M. Drivers will be paid $9.30 (2003-2004) and $9.60 (2004-2005) an hour for all extra-curricular trips. Drivers will be paid a minimum of two (2) hours for each extra-curricular trip or the actual time of the extra-curricular trip whichever is greater. The actual time for the extra-curricular trip begins at pick-up time and ends after the bus is cleaned and fueled.
. . .
O. All employees will receive payment for all time actually worked before and/or after their routes. Drivers will be paid $9.30 (2003-2004) and $9.60 (2004-2005) an hour for all other non-route driving time spent on such activities as meetings and maintenance. Drivers who gas up their buses as part of their regular route driving duties will be paid their regular route rate. Drivers who attend meetings or perform other work which is coterminous to their regular route driving duties will be paid their regular route rate of pay.
. . .
As of August 1, 2003, the District employed two Van Drivers, Grievant Diane Rasmussen and Rod Nicholai. On February 23, 2004, the District hired Rob Carrie as a Van Driver and on that day the Grievant's Van Driver hours were reduced from approximately 35 hours per week to twenty hours or fewer per week. Carrie was hired because the District's special needs population increased significantly and unexpectedly and the two Van Drivers, Rod Nicholai and Grievant, could not do all of the necessary driving because of the timing of the pick-ups and drop-offs of the children. There were then two or three Van runs to pick-up and drop off children who needed to meet with a Speech Therapist, to attend Early Childhood
Classes at West Salem School District(2) and to pick-up and drop-off area children attending the Christian Grade School. At this time and for the 2003-04 school year, Nicholai was assigned to transport High School seniors deficient in credits for graduation to and from the Technical College in La Crosse which meant Nicholai was unavailable for any other trips.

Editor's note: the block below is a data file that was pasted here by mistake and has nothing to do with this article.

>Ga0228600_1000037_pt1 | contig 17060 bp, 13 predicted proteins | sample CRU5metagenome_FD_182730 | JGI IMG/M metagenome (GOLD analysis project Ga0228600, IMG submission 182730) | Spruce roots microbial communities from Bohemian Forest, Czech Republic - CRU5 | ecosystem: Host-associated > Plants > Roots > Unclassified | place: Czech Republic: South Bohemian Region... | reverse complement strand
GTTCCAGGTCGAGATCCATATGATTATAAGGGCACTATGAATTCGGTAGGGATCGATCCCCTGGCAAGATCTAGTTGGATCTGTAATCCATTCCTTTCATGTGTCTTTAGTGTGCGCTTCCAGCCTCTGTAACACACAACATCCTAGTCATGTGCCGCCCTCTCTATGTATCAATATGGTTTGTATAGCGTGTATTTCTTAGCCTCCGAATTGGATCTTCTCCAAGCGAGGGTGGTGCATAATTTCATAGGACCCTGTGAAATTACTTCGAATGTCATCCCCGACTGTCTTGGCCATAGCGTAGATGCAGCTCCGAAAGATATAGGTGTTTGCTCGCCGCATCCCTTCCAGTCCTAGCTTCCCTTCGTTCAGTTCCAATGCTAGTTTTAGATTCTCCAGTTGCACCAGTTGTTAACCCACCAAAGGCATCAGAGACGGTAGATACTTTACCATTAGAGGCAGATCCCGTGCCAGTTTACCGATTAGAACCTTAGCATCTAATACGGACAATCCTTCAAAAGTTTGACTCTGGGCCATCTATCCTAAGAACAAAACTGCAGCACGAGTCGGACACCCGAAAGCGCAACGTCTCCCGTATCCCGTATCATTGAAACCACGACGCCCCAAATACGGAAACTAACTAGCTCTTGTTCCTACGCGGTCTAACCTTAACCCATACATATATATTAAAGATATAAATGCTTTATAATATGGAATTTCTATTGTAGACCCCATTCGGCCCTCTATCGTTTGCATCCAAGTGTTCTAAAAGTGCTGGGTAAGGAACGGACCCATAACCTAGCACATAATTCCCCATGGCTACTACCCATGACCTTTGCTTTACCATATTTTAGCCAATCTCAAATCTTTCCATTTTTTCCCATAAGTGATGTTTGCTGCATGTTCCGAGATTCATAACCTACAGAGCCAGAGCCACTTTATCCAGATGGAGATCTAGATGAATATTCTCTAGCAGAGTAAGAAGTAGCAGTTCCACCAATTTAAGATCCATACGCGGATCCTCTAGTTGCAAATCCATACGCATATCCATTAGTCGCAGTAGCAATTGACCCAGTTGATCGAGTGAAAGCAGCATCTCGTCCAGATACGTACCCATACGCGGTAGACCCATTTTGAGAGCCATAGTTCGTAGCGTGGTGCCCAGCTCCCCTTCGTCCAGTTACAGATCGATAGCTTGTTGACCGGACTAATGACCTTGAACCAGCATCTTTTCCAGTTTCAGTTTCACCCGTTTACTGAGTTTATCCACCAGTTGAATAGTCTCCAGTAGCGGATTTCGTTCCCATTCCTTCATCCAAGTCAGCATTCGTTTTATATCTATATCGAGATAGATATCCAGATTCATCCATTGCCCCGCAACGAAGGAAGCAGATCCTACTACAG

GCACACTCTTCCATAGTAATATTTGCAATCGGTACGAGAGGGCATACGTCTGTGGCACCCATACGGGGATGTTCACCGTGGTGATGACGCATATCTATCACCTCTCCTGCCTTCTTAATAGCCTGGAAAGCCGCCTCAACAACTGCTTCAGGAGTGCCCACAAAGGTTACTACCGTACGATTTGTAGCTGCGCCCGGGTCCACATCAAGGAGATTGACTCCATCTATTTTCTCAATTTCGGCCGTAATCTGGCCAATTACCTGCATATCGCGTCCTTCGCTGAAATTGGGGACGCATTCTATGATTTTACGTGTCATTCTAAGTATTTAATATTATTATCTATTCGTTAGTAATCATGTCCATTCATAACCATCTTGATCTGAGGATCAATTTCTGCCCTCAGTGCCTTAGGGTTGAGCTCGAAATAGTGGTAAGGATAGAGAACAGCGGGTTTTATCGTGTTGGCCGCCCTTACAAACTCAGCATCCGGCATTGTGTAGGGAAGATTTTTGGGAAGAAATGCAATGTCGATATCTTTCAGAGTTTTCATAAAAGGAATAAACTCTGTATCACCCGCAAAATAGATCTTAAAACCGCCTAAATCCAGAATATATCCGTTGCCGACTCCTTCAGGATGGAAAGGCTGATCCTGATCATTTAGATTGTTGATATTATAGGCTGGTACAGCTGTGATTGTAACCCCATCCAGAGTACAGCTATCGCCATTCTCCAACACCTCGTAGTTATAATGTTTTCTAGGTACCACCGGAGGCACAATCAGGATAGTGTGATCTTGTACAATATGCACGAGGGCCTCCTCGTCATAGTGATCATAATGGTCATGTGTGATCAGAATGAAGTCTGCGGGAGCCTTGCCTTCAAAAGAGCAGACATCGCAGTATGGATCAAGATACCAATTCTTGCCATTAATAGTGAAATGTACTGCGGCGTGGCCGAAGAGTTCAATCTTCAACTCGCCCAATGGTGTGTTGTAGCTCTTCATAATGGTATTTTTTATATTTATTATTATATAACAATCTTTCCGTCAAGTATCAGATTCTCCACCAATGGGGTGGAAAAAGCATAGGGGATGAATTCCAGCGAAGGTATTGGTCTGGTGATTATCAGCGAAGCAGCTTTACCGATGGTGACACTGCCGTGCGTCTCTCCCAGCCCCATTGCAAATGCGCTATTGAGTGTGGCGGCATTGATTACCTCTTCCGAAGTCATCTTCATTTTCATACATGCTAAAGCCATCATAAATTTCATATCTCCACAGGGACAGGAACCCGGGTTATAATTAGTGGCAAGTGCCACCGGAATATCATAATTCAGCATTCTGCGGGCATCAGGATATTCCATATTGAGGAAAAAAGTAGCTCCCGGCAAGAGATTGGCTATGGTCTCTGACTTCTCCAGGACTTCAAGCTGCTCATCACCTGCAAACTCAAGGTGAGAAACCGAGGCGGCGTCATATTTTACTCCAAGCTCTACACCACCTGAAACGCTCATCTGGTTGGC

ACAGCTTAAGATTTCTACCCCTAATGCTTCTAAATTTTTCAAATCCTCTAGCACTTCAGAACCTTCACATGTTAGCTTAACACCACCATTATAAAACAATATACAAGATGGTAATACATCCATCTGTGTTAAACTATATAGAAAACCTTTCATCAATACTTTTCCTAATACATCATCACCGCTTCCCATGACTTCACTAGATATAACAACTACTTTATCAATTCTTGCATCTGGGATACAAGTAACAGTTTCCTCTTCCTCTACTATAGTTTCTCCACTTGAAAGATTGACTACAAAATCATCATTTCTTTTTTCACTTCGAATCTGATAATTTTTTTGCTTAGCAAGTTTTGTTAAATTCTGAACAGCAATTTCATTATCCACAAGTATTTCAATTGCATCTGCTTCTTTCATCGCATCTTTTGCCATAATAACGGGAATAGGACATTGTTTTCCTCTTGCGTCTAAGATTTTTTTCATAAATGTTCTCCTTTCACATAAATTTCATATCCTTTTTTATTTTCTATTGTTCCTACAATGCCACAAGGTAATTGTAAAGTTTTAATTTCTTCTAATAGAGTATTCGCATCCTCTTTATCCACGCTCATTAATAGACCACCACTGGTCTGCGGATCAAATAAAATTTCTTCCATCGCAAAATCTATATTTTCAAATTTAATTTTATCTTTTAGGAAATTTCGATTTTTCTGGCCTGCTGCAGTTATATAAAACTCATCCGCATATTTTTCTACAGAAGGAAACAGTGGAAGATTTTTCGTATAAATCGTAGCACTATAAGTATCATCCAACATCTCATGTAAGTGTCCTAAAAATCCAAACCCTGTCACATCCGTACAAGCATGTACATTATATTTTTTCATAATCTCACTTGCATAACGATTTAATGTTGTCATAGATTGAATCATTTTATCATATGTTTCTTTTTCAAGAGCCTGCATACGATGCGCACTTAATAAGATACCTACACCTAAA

Former District Administrator Wyatt stated herein that District van driving time increased in 2003-04 due to the above factors; that although Rasmussen was always willing to take extra trips and she had done so, Wyatt was concerned that Rasmussen's hours would exceed the contractual 1,000 hours per annum maximum; and that in any event, Rasmussen could not physically do all the necessary work because she could not be in two places at once. Wyatt stated that as there is no language is the contract regarding how extra van trips are assigned(3), he decided to hire the third van driver in order to cover all the trips that had become necessary by mid-February, 2004.
Wyatt stated that if the District were to drop a sport it would not send a layoff notice to the Bus Driver who drove the bus for those events; that the District would only send a layoff notice to a Bus Driver if the District were consolidating routes and it had to eliminate one full Bus Driver position.(4) Wyatt stated that during his eleven-year employment with the District no Bus or Van Driver has ever been scheduled for or worked more than 1,000 hours in a year. Wyatt also stated that if a Van Driver works from 8:00 a.m., to 12:01 p.m., the driver receives 4.5 hours' pay. Wyatt stated that when the language of Article XV, Section B, including paragraph 3 was added to the contract, there was no discussion concerning how this provision would work with the contractual layoff provision. Rather, the discussions revolved around what would constitute an extra trip for a Van Driver.(5)